The band released their “MTV Unplugged”-style live LP, To The Bone, on their own Konk label in 1994, and their profile again rose in the UK in the mid-90s when Britpop leading lights, such as Oasis’ Noel Gallagher and Blur’s Damon Albarn, cited The Kinks as a major influence on their own music. However, despite these accolades and the publication of both Ray and Dave Davies’ memoirs (X-Ray and Kink, respectively) The Kinks eventually split in 1996, their last show (to celebrate Dave Davies’ 50th birthday) taking place at The Clissold Arms pub in North London, across the road from the Davies brothers’ family home.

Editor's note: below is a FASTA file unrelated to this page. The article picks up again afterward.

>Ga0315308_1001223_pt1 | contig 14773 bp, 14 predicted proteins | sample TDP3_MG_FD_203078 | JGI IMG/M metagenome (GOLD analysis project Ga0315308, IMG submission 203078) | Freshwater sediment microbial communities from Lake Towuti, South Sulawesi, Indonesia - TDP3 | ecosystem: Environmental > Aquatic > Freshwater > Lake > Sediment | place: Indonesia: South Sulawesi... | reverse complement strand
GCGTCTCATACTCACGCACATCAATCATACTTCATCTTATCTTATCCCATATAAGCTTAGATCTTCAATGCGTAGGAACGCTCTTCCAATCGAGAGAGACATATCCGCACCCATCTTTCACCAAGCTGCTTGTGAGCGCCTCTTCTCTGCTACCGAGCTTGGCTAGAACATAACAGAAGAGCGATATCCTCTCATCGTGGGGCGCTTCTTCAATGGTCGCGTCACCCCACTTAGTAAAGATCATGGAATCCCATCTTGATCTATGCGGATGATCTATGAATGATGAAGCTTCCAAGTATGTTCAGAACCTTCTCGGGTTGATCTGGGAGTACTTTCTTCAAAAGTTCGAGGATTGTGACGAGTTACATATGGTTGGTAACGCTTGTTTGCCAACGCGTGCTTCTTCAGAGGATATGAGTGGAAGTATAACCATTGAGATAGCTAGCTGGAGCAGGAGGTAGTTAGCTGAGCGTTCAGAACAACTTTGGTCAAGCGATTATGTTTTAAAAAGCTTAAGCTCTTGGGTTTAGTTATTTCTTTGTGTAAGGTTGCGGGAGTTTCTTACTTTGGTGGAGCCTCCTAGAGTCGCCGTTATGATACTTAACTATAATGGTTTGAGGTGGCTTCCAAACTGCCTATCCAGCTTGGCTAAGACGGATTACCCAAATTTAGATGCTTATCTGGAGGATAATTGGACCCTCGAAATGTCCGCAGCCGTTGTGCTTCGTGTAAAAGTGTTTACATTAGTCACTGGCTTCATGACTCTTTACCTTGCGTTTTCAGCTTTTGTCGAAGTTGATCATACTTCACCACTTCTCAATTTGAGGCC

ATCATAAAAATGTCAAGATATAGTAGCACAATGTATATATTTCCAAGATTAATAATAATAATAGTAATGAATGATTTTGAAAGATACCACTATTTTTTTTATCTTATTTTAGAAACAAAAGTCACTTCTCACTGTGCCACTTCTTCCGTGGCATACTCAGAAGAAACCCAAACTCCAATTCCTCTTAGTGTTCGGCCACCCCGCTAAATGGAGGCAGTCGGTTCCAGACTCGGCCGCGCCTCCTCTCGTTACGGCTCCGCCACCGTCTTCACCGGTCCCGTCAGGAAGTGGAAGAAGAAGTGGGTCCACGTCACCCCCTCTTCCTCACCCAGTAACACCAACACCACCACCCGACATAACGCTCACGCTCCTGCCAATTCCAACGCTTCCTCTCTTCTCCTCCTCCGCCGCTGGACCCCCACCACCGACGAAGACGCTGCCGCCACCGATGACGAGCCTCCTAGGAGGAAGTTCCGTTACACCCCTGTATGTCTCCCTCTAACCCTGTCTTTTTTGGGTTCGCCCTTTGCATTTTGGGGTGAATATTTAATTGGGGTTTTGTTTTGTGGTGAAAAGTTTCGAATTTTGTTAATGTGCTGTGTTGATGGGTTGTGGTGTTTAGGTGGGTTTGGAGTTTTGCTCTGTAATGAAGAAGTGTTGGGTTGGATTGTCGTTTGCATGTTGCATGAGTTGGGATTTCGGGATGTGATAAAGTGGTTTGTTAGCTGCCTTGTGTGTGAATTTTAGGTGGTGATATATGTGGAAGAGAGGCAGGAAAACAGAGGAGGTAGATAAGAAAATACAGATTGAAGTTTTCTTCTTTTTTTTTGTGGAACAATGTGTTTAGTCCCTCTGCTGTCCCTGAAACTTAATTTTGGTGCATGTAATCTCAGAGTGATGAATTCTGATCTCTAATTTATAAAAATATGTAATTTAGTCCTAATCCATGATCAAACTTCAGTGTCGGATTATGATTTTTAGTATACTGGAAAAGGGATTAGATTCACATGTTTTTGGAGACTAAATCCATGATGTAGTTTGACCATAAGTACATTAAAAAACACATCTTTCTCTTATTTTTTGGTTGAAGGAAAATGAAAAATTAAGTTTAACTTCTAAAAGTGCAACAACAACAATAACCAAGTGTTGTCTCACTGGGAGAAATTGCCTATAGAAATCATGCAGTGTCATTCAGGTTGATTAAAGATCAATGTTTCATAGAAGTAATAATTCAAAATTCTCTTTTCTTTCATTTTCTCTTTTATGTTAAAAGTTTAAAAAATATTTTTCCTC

Rumours of a Kinks reunion and possible new recordings have been rife and have only intensified since the Top 20 success of Ray Davies’ 2011 LP, See My Friends, wherein Davies re-recorded the band’s hits with a star-studded roll call of guests including Bruce Springsteen and Jon Bon Jovi. Sadly, the stroke Dave Davies suffered in June 2004 appeared to scotch the idea of a Kinks reunion for good, but since recovering fully and releasing his 2007 LP, Fractured Mindz, Dave too is now back in the game. So who can say what the future may hold for The Kinks, even after such a colossal career. They are, after all, a family affair, and, as Dave Davies recently said in the November issue of Record Collector: “Maybe we’ll get together when the time is right. Who’s to say that it’s over?”